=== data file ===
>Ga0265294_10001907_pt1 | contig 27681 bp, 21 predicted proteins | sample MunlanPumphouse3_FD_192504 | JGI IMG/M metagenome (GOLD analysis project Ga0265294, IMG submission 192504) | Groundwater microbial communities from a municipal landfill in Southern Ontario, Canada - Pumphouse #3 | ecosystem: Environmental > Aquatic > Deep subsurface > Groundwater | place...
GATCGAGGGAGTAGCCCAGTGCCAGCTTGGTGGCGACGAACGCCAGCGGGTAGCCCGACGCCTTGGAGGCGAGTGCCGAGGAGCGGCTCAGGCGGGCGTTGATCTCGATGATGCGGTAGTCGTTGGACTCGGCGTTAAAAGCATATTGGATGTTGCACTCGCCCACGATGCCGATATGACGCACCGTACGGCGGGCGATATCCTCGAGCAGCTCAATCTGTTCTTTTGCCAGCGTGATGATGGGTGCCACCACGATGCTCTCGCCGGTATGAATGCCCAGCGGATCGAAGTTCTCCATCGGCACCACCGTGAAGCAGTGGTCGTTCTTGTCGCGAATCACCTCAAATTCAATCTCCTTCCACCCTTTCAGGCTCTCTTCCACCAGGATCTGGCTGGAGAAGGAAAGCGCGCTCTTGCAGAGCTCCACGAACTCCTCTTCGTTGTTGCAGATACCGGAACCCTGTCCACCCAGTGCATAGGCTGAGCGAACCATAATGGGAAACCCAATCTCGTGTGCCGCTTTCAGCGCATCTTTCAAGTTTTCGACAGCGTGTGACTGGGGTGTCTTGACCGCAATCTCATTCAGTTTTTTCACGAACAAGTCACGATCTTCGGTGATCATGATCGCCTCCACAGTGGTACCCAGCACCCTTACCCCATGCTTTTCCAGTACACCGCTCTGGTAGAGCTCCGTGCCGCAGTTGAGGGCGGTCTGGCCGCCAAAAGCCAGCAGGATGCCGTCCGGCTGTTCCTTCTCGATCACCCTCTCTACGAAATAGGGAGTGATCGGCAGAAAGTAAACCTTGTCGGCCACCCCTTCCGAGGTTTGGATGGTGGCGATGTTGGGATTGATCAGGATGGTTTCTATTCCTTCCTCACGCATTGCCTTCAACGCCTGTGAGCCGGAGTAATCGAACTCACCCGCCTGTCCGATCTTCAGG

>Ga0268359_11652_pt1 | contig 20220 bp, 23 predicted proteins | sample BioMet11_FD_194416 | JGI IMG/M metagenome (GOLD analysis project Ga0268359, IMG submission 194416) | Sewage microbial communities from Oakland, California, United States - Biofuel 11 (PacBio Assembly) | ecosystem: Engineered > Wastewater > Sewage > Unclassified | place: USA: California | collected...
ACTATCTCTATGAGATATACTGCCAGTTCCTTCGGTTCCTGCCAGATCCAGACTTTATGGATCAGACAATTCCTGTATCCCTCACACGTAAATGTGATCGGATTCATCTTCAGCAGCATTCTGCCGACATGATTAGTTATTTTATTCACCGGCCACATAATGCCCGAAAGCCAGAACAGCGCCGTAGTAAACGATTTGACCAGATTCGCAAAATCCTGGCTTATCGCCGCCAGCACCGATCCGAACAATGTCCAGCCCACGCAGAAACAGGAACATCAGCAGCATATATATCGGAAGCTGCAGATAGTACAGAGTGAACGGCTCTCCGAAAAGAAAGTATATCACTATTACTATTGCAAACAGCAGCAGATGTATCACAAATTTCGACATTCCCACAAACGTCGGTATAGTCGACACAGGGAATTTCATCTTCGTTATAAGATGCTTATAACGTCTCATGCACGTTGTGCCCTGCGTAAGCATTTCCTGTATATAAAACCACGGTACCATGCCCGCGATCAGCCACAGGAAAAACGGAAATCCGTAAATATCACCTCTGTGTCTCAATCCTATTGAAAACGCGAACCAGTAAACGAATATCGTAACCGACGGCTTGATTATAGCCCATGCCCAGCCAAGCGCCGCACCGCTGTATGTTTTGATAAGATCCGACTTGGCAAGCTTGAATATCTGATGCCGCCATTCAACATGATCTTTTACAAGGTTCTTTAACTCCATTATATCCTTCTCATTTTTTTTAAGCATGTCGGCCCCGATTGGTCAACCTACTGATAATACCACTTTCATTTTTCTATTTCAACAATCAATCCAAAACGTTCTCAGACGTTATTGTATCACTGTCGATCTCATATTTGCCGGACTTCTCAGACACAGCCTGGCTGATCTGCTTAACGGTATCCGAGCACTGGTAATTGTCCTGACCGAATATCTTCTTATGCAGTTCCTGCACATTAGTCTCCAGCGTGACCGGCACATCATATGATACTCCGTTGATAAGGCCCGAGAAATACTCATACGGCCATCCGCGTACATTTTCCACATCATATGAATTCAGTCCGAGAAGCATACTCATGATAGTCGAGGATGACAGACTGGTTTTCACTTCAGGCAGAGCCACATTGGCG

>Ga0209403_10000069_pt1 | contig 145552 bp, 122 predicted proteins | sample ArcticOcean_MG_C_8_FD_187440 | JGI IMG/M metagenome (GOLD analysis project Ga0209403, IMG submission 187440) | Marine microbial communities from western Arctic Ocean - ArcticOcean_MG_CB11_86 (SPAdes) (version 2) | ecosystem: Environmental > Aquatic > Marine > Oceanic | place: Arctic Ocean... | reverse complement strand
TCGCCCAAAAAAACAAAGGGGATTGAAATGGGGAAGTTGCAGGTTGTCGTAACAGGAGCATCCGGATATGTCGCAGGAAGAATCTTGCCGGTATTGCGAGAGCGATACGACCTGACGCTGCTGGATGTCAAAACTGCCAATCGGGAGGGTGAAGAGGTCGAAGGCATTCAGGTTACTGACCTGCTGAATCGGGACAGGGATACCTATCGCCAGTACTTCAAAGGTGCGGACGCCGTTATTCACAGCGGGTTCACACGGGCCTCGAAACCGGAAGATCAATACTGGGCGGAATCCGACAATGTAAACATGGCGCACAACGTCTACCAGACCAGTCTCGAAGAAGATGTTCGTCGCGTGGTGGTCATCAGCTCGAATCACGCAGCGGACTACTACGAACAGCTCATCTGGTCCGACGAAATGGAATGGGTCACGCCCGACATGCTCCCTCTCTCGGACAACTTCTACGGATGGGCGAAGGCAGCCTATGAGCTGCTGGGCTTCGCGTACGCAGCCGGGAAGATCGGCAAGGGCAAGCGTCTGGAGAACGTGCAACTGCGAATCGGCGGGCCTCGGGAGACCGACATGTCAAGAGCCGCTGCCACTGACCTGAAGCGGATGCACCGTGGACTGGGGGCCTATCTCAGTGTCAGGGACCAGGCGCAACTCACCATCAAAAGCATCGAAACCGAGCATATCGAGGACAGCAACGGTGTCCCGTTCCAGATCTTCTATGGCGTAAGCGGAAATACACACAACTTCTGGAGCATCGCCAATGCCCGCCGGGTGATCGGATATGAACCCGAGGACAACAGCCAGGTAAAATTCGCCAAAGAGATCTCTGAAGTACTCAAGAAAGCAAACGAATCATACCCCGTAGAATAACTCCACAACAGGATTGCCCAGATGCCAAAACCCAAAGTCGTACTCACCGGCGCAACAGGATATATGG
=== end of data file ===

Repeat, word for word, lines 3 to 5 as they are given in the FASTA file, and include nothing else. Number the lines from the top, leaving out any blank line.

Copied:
>Ga0268359_11652_pt1 | contig 20220 bp, 23 predicted proteins | sample BioMet11_FD_194416 | JGI IMG/M metagenome (GOLD analysis project Ga0268359, IMG submission 194416) | Sewage microbial communities from Oakland, California, United States - Biofuel 11 (PacBio Assembly) | ecosystem: Engineered > Wastewater > Sewage > Unclassified | place: USA: California | collected...
ACTATCTCTATGAGATATACTGCCAGTTCCTTCGGTTCCTGCCAGATCCAGACTTTATGGATCAGACAATTCCTGTATCCCTCACACGTAAATGTGATCGGATTCATCTTCAGCAGCATTCTGCCGACATGATTAGTTATTTTATTCACCGGCCACATAATGCCCGAAAGCCAGAACAGCGCCGTAGTAAACGATTTGACCAGATTCGCAAAATCCTGGCTTATCGCCGCCAGCACCGATCCGAACAATGTCCAGCCCACGCAGAAACAGGAACATCAGCAGCATATATATCGGAAGCTGCAGATAGTACAGAGTGAACGGCTCTCCGAAAAGAAAGTATATCACTATTACTATTGCAAACAGCAGCAGATGTATCACAAATTTCGACATTCCCACAAACGTCGGTATAGTCGACACAGGGAATTTCATCTTCGTTATAAGATGCTTATAACGTCTCATGCACGTTGTGCCCTGCGTAAGCATTTCCTGTATATAAAACCACGGTACCATGCCCGCGATCAGCCACAGGAAAAACGGAAATCCGTAAATATCACCTCTGTGTCTCAATCCTATTGAAAACGCGAACCAGTAAACGAATATCGTAACCGACGGCTTGATTATAGCCCATGCCCAGCCAAGCGCCGCACCGCTGTATGTTTTGATAAGATCCGACTTGGCAAGCTTGAATATCTGATGCCGCCATTCAACATGATCTTTTACAAGGTTCTTTAACTCCATTATATCCTTCTCATTTTTTTTAAGCATGTCGGCCCCGATTGGTCAACCTACTGATAATACCACTTTCATTTTTCTATTTCAACAATCAATCCAAAACGTTCTCAGACGTTATTGTATCACTGTCGATCTCATATTTGCCGGACTTCTCAGACACAGCCTGGCTGATCTGCTTAACGGTATCCGAGCACTGGTAATTGTCCTGACCGAATATCTTCTTATGCAGTTCCTGCACATTAGTCTCCAGCGTGACCGGCACATCATATGATACTCCGTTGATAAGGCCCGAGAAATACTCATACGGCCATCCGCGTACATTTTCCACATCATATGAATTCAGTCCGAGAAGCATACTCATGATAGTCGAGGATGACAGACTGGTTTTCACTTCAGGCAGAGCCACATTGGCG

>Ga0209403_10000069_pt1 | contig 145552 bp, 122 predicted proteins | sample ArcticOcean_MG_C_8_FD_187440 | JGI IMG/M metagenome (GOLD analysis project Ga0209403, IMG submission 187440) | Marine microbial communities from western Arctic Ocean - ArcticOcean_MG_CB11_86 (SPAdes) (version 2) | ecosystem: Environmental > Aquatic > Marine > Oceanic | place: Arctic Ocean... | reverse complement strand